What I’m not sure about is whether fruit and vegetables grown under contract to the big supermarkets is prohibited from being sold as a condition of contract. I’ve heard this said, but haven’t been able to find any evidence one way or the other. It would be interesting to know.
It would also be very interesting to see a detailed breakdown of the different destinations for rejected fruit and veges.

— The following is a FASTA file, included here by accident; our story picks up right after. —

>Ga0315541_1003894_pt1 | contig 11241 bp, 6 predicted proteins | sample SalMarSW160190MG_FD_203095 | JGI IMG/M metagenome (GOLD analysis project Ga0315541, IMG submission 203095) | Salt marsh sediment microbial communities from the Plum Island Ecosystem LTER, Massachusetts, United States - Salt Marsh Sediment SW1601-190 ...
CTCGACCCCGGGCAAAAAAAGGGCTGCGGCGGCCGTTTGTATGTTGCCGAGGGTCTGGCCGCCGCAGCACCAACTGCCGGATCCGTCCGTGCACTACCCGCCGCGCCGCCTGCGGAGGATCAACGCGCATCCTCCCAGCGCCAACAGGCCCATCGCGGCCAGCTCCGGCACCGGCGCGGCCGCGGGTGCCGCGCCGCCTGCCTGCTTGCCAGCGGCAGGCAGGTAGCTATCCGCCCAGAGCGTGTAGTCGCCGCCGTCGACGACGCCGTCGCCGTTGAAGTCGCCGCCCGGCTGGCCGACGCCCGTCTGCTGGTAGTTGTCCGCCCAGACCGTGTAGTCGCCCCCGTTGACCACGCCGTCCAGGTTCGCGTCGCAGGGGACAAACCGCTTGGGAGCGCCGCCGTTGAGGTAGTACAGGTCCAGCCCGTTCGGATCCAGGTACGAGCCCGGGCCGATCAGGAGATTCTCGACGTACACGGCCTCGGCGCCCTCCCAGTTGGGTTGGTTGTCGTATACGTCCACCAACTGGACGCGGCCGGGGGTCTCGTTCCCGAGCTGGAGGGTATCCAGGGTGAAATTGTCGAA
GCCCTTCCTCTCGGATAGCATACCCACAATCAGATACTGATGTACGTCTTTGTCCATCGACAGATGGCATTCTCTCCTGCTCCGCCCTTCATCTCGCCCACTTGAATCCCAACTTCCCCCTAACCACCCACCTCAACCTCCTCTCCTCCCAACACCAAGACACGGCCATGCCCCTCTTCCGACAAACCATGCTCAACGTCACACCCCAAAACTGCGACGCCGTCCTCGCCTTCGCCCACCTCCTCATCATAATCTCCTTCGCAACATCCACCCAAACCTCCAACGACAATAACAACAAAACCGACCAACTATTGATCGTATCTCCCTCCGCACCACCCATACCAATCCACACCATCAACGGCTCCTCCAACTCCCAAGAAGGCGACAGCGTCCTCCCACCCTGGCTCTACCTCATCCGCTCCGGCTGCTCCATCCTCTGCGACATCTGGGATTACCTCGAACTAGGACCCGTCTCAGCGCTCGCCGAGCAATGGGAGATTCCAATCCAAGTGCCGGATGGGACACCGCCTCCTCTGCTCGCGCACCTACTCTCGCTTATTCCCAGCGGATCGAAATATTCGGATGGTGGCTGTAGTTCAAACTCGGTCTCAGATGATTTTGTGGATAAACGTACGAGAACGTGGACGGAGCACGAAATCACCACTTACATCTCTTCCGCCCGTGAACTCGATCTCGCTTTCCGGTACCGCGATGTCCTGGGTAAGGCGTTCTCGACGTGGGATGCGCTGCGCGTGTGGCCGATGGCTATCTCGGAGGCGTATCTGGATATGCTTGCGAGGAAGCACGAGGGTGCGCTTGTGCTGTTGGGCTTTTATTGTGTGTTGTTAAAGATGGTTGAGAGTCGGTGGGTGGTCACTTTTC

First, Nicole Foss was on ABC Radio National’s Big Ideas earlier today. I missed it but downloaded the mp3 of her talk– and it seems to be pretty close to the presentation she gave on her Australian tour with David Holmgren in July. I gave my impressions of their Brisbane talks here. It’s long (54 minutes) but the mp3 file downloads quickly, even on satellite broadband, and it’s definitely worth hearing, so set yourself up with a comfortable chair and a mug/glass of your favourite beverage and get ready to be informed by one of the best speakers I’ve heard.